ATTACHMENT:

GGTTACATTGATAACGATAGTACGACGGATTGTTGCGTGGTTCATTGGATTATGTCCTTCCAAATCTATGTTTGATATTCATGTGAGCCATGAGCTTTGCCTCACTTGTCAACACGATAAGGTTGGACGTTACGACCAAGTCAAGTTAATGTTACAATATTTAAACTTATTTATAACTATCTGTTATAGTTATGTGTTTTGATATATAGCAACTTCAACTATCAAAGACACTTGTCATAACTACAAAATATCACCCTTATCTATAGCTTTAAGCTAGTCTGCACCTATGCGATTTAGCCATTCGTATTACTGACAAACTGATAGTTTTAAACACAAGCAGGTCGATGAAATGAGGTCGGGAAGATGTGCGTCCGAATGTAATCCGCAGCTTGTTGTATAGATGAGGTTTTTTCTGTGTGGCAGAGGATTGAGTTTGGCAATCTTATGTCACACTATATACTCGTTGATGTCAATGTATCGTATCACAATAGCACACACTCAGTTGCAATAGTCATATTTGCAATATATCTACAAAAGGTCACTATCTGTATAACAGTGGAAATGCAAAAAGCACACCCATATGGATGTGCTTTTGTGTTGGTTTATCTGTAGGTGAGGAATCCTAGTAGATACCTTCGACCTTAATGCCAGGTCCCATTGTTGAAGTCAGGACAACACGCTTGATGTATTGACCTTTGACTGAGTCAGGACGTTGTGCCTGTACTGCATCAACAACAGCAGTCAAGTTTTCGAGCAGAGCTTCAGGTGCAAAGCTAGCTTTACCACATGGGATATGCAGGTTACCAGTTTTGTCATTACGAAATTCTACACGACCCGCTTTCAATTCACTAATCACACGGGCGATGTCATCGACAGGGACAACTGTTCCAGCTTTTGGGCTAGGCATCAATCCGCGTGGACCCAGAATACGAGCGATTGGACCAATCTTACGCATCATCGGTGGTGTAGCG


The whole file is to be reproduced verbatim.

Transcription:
GGTTACATTGATAACGATAGTACGACGGATTGTTGCGTGGTTCATTGGATTATGTCCTTCCAAATCTATGTTTGATATTCATGTGAGCCATGAGCTTTGCCTCACTTGTCAACACGATAAGGTTGGACGTTACGACCAAGTCAAGTTAATGTTACAATATTTAAACTTATTTATAACTATCTGTTATAGTTATGTGTTTTGATATATAGCAACTTCAACTATCAAAGACACTTGTCATAACTACAAAATATCACCCTTATCTATAGCTTTAAGCTAGTCTGCACCTATGCGATTTAGCCATTCGTATTACTGACAAACTGATAGTTTTAAACACAAGCAGGTCGATGAAATGAGGTCGGGAAGATGTGCGTCCGAATGTAATCCGCAGCTTGTTGTATAGATGAGGTTTTTTCTGTGTGGCAGAGGATTGAGTTTGGCAATCTTATGTCACACTATATACTCGTTGATGTCAATGTATCGTATCACAATAGCACACACTCAGTTGCAATAGTCATATTTGCAATATATCTACAAAAGGTCACTATCTGTATAACAGTGGAAATGCAAAAAGCACACCCATATGGATGTGCTTTTGTGTTGGTTTATCTGTAGGTGAGGAATCCTAGTAGATACCTTCGACCTTAATGCCAGGTCCCATTGTTGAAGTCAGGACAACACGCTTGATGTATTGACCTTTGACTGAGTCAGGACGTTGTGCCTGTACTGCATCAACAACAGCAGTCAAGTTTTCGAGCAGAGCTTCAGGTGCAAAGCTAGCTTTACCACATGGGATATGCAGGTTACCAGTTTTGTCATTACGAAATTCTACACGACCCGCTTTCAATTCACTAATCACACGGGCGATGTCATCGACAGGGACAACTGTTCCAGCTTTTGGGCTAGGCATCAATCCGCGTGGACCCAGAATACGAGCGATTGGACCAATCTTACGCATCATCGGTGGTGTAGCG